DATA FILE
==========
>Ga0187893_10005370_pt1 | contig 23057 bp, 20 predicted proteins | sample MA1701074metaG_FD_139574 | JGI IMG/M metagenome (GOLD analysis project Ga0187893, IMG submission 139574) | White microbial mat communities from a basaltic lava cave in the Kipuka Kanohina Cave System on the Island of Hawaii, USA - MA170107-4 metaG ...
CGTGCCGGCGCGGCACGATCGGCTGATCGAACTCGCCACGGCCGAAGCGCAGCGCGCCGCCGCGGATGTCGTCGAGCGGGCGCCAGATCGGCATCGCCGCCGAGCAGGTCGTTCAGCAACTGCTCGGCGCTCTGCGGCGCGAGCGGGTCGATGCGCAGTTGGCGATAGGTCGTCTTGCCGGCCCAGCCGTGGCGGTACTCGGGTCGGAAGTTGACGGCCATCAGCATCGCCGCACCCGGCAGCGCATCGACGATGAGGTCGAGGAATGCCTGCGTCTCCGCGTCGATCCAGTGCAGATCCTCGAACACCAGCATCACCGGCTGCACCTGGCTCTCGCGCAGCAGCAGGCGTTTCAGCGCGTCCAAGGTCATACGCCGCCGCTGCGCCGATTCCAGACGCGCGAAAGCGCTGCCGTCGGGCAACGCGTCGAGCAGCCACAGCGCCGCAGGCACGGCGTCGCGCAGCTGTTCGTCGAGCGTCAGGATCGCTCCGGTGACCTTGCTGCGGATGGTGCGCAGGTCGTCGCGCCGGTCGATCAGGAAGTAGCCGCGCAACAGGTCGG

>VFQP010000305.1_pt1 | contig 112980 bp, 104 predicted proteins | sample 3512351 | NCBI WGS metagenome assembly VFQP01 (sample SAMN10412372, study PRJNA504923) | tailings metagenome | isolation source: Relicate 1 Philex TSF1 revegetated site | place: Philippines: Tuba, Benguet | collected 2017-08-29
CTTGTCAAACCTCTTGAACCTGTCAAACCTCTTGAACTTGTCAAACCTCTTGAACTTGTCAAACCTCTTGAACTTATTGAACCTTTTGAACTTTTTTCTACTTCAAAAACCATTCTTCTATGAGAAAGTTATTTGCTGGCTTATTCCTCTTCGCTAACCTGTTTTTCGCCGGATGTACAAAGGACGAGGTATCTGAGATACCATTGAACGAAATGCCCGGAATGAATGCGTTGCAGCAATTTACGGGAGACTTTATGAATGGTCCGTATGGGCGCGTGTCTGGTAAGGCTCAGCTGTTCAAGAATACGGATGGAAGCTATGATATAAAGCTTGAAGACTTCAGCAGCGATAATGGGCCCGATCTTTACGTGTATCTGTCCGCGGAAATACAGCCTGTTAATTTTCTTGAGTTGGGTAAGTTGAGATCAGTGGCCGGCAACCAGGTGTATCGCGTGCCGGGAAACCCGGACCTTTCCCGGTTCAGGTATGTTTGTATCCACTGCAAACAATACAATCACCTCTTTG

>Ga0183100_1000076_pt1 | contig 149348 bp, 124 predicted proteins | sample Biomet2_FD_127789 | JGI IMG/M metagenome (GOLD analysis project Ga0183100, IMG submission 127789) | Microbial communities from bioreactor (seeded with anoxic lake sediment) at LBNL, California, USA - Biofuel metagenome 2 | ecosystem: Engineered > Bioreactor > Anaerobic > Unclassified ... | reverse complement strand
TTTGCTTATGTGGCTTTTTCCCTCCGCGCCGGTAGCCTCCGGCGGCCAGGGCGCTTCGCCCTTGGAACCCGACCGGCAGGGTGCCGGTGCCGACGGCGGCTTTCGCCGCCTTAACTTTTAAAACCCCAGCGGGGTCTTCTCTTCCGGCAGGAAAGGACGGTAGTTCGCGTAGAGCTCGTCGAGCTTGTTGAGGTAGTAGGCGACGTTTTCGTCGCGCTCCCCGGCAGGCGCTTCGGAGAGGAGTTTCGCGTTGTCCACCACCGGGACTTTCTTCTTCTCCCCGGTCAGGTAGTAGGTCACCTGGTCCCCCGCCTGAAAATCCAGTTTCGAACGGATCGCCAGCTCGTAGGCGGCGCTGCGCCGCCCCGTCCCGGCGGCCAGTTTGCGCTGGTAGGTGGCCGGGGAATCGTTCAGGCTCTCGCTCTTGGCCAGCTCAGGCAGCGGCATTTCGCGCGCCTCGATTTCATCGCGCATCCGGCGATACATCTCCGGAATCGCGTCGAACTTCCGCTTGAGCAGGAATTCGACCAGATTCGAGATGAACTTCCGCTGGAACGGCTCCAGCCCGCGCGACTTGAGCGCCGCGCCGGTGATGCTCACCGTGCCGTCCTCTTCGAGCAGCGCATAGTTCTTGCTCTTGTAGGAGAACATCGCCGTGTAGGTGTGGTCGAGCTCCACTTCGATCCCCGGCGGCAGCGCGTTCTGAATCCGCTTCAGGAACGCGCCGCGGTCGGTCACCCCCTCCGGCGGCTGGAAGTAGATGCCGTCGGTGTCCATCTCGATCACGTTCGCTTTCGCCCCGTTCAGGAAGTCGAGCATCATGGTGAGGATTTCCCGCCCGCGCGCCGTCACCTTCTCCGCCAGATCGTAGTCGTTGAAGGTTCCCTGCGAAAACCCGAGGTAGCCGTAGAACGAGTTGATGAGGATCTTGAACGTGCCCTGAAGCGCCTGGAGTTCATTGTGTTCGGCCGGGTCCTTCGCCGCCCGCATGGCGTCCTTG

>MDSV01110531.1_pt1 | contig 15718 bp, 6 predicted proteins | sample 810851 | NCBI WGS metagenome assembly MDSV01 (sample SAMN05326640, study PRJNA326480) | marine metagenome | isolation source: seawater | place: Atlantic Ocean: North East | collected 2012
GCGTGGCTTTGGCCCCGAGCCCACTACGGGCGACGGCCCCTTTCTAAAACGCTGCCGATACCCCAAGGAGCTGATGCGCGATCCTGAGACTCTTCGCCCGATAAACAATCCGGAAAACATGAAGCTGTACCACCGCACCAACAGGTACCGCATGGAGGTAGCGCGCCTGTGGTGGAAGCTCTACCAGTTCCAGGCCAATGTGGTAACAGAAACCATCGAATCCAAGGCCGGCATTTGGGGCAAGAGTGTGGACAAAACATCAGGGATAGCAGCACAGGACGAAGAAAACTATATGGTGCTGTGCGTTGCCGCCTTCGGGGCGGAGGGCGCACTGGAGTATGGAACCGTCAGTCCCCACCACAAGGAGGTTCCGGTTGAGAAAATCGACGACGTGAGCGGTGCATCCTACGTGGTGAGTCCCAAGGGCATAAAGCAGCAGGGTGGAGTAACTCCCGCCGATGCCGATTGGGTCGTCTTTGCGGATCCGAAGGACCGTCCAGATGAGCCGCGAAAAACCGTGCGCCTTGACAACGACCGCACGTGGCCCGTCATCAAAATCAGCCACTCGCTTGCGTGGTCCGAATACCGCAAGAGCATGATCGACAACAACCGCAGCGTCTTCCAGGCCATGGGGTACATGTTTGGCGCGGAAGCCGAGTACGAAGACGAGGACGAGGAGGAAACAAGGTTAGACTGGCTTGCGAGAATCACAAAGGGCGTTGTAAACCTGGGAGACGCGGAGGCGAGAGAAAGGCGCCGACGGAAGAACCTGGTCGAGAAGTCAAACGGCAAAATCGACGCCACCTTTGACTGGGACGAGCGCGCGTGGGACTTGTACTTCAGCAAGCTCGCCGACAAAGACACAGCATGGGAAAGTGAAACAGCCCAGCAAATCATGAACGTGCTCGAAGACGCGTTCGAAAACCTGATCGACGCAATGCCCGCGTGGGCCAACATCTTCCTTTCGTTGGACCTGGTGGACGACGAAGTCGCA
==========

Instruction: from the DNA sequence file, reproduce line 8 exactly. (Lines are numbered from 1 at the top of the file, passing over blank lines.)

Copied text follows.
GCGTGGCTTTGGCCCCGAGCCCACTACGGGCGACGGCCCCTTTCTAAAACGCTGCCGATACCCCAAGGAGCTGATGCGCGATCCTGAGACTCTTCGCCCGATAAACAATCCGGAAAACATGAAGCTGTACCACCGCACCAACAGGTACCGCATGGAGGTAGCGCGCCTGTGGTGGAAGCTCTACCAGTTCCAGGCCAATGTGGTAACAGAAACCATCGAATCCAAGGCCGGCATTTGGGGCAAGAGTGTGGACAAAACATCAGGGATAGCAGCACAGGACGAAGAAAACTATATGGTGCTGTGCGTTGCCGCCTTCGGGGCGGAGGGCGCACTGGAGTATGGAACCGTCAGTCCCCACCACAAGGAGGTTCCGGTTGAGAAAATCGACGACGTGAGCGGTGCATCCTACGTGGTGAGTCCCAAGGGCATAAAGCAGCAGGGTGGAGTAACTCCCGCCGATGCCGATTGGGTCGTCTTTGCGGATCCGAAGGACCGTCCAGATGAGCCGCGAAAAACCGTGCGCCTTGACAACGACCGCACGTGGCCCGTCATCAAAATCAGCCACTCGCTTGCGTGGTCCGAATACCGCAAGAGCATGATCGACAACAACCGCAGCGTCTTCCAGGCCATGGGGTACATGTTTGGCGCGGAAGCCGAGTACGAAGACGAGGACGAGGAGGAAACAAGGTTAGACTGGCTTGCGAGAATCACAAAGGGCGTTGTAAACCTGGGAGACGCGGAGGCGAGAGAAAGGCGCCGACGGAAGAACCTGGTCGAGAAGTCAAACGGCAAAATCGACGCCACCTTTGACTGGGACGAGCGCGCGTGGGACTTGTACTTCAGCAAGCTCGCCGACAAAGACACAGCATGGGAAAGTGAAACAGCCCAGCAAATCATGAACGTGCTCGAAGACGCGTTCGAAAACCTGATCGACGCAATGCCCGCGTGGGCCAACATCTTCCTTTCGTTGGACCTGGTGGACGACGAAGTCGCA